October 30, 2020 Breaking News, Latest News, and Videos

Letters to the Editor:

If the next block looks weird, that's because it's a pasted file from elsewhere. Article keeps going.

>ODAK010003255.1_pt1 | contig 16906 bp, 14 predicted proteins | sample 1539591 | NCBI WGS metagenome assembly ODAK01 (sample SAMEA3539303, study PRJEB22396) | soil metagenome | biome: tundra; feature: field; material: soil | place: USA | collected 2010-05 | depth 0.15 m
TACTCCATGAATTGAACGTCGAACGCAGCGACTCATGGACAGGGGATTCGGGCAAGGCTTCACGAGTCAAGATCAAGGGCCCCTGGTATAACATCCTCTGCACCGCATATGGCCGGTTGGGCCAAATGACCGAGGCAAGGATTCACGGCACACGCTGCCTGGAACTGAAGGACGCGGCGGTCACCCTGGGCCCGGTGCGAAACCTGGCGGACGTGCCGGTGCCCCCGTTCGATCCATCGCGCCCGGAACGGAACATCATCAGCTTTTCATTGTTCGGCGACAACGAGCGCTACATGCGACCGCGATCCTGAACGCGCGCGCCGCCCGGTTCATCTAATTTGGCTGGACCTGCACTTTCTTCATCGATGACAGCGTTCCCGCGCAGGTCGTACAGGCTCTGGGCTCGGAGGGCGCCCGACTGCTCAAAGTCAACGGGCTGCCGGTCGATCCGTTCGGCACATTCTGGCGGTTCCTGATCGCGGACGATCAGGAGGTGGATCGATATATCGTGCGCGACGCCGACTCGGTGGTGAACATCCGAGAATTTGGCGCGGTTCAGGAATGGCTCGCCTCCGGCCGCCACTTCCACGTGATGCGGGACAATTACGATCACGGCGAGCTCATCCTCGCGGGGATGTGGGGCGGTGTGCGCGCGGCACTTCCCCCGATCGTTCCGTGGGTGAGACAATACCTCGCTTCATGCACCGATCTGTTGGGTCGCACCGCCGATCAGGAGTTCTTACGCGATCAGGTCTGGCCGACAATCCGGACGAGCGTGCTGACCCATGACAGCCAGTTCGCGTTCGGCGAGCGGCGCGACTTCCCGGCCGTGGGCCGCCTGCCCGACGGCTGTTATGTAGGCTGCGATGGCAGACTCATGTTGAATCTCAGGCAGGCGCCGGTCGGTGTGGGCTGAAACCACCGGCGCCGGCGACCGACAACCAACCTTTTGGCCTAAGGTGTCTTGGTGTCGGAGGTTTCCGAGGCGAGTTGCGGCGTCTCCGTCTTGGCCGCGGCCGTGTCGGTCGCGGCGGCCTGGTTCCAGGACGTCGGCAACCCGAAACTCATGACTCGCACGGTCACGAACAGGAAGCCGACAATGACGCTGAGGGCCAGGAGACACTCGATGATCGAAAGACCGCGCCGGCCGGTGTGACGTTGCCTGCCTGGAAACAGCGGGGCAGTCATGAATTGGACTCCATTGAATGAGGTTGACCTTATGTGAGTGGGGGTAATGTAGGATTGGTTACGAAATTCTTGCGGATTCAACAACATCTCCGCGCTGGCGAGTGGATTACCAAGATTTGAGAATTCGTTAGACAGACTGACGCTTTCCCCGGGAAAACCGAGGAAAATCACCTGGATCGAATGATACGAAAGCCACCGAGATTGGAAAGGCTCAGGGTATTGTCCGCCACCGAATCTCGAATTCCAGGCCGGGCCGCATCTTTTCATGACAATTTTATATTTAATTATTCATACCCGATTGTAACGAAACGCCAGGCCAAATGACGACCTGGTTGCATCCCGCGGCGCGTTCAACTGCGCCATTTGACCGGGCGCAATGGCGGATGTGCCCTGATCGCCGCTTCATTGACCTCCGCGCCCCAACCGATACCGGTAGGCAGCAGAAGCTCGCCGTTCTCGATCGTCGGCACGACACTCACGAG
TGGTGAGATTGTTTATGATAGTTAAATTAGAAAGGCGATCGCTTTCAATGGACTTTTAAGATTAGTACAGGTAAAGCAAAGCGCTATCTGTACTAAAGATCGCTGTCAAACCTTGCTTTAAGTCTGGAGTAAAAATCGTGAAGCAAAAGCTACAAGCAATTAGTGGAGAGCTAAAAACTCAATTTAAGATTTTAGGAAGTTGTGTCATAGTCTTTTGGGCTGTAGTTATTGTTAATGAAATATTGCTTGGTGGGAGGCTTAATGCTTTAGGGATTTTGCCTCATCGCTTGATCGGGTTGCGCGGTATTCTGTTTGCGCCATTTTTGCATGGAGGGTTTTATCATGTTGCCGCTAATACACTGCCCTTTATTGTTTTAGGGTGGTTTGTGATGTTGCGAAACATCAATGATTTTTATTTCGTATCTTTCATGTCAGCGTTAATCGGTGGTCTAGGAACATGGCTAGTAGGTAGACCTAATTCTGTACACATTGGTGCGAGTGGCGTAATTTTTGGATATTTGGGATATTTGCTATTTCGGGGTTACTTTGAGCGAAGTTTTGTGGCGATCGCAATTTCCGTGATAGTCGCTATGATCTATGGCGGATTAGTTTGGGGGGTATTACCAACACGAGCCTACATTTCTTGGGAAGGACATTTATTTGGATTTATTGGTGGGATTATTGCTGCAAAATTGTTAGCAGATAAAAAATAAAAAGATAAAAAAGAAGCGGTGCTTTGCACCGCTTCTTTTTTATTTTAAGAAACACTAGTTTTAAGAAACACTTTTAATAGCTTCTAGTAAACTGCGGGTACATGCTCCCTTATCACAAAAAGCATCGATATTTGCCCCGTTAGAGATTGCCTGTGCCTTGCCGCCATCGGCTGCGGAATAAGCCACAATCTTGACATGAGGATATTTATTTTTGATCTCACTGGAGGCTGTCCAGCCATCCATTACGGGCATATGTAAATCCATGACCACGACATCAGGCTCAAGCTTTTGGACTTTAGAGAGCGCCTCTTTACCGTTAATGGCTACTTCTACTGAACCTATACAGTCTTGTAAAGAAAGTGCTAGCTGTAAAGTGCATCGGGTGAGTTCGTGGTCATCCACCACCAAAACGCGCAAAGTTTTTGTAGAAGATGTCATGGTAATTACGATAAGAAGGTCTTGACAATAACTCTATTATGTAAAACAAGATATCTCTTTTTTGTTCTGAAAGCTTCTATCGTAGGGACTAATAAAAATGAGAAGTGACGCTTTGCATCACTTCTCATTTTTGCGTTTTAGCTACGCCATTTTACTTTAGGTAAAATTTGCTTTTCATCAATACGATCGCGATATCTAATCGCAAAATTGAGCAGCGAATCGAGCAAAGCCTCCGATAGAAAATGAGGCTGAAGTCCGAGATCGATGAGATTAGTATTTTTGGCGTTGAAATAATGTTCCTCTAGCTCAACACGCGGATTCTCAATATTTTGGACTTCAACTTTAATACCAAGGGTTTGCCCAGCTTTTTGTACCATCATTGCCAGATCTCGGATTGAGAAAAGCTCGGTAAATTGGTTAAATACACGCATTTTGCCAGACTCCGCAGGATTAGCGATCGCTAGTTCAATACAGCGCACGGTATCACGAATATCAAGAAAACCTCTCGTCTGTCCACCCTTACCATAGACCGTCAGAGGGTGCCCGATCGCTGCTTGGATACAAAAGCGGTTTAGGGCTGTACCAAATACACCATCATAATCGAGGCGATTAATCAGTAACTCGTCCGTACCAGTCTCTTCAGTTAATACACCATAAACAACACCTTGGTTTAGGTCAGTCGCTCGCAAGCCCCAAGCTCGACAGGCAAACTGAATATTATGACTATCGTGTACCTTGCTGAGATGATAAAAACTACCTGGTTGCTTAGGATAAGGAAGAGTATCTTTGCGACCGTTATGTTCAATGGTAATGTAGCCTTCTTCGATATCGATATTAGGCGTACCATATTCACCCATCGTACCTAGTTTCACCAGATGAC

Why? To the editor: “Thoughts on Proposed Redevelopment of Santa Monica Place” in last week’s Mirror brought up several thoughts I have had. Why do they need to redesign the place at all?  Every time I try to go there, there is lots of traffic trying to get there, it takes a very long time trying to find a parking place in the structure and the mall and promenade are very crowded.  How many more people do they want to lure to Santa Monica?  How much more money does Macerich need? Peter Davison Santa Monica Merit pay for everyone To the editor: This new merit pay for teachers plan of Governor Schwarzenegger’s is a great idea! Teachers should be paid, not by how well they teach, but by how well their students perform on one test each year. That makes sense, doesn’t it? Even a great teacher may find herself with students learning English or experiencing difficult home lives. Thus, these students may perform poorly on the test. Why should the teacher be paid more for all her efforts, enthusiasm, and creativity if these kids still live in poverty and aren’t speaking English fluently? If she wants to get paid, she needs to do her job and fix these problems! The reverse also holds true. What about the new, inexperienced teacher, or, better yet, the one who is creatively challenged, but blessed with a classroom full of well-fed, English-speaking, high achievers from middle-American, two-parent homes!? When these kids smoke the final test, it’s the teacher who should be rewarded for the luck of the draw, not the children for their high achievements, not their parents for their participation and homework support, not the community which keeps them safe and away from drugs and gangs. Give the money to the teacher. She deserves it. Given the governor’s background, I thought he might be interested in offering this idea of merit pay to the managers and operators of California’s gyms and exercise facilities. Government officials could come in once a year and get all of the vital statistics of the gym members: height, weight, body fat index, etc… If the members are healthier, showing physical improvement over the previous year (they’re stronger, healthier, more physically defined, and slimmed down), give the manager of the gym more dough. But, if there isn’t enough progress, dock their pay! So what if the members choose not to come in to the gym and use the state-of-the-art equipment and the personal trainers offered to them. So what if the members don’t follow the nutritional recommendations of the gyms’ nutritionists, and choose to eat unhealthily and abundantly. If they are not healthier it must be the fault of the gym, and the only way to fix that is to dock the manager pay. I’ve been told, though, that some managers might get wise to this and may attempt to stack the deck in their favor by only accepting the strong, the fit, and the healthy. Thus, they’d receive the biggest salary increases and do the least amount of work. But, who really cares? These gyms will set the standards high for all of the rest. They’d be the carrots in front of the horses’ faces. Other gyms and managers would strive to have as healthy members as the recognized gyms. Why? Because they want the money! They’ll do whatever it takes to get that money. And, that, in turn, will help those poor, gelatinous gym members. In the long run, we all win! Leon Lewandowski Elementary school teacher in California. Bad call To Congresswoman Jane Harman: I have advised you by letters and calls to your office how deeply disappointed I am that you stood in favor of certification of the 2004 presidential election.  You wrote back to me on February 14, 2005 in defense of your position, stating that: “In this presidential election, the voting in Ohio became a source of some controversy.  However, the Kerry/Edwards campaign conceded that they had lost irrefutably.  Had they felt strongly that there were legitimate reasons to contest the election results, I would have supported them.” Apparently, you don’t seem to understand that you don’t work for the Kerry/Edwards campaign.  You work for me.  This misunderstanding is a blaring error on your part, and on the part of the Democratic Party. Time and again, in the most crucial moments over the last four years, the Democrats have made decisions not in the interest of a people but in the interest of a party — like when John Kerry conceded before everyone’s vote was counted! I must ask you one simple question, Congresswoman Harman: “Suppose it was your right to vote that had been denied, would you fight for it then?” What is at stake is not the outcome of a particular election but the integrity of the Constitution of the United States, which guarantees everyone the right to vote.  Your refusal to stand with Congresswoman Stephanie Tubbs Jones on that fateful day in our nation’s history was inexcusable and shameful.  You urged me in your letter to look at the bright side, at all the things that are being done right now (notably not by you) to help us move forward with election reform, now that “those elections” are behind us. Frankly, Congresswoman Harman, the moment has passed.  You had a chance to bring this issue to the national limelight but you chose what was best for a political campaign. Perhaps this was the expedient course.  However, I hope you can see that in the “carnival of freak show religiosity and circus clown politics” that reigns in Washington the time for expediency is over. If you are not going to take a serious stand for us, Congresswoman Harman, you might as well just dive in and join the circus act. Diana HraboweckiVenice

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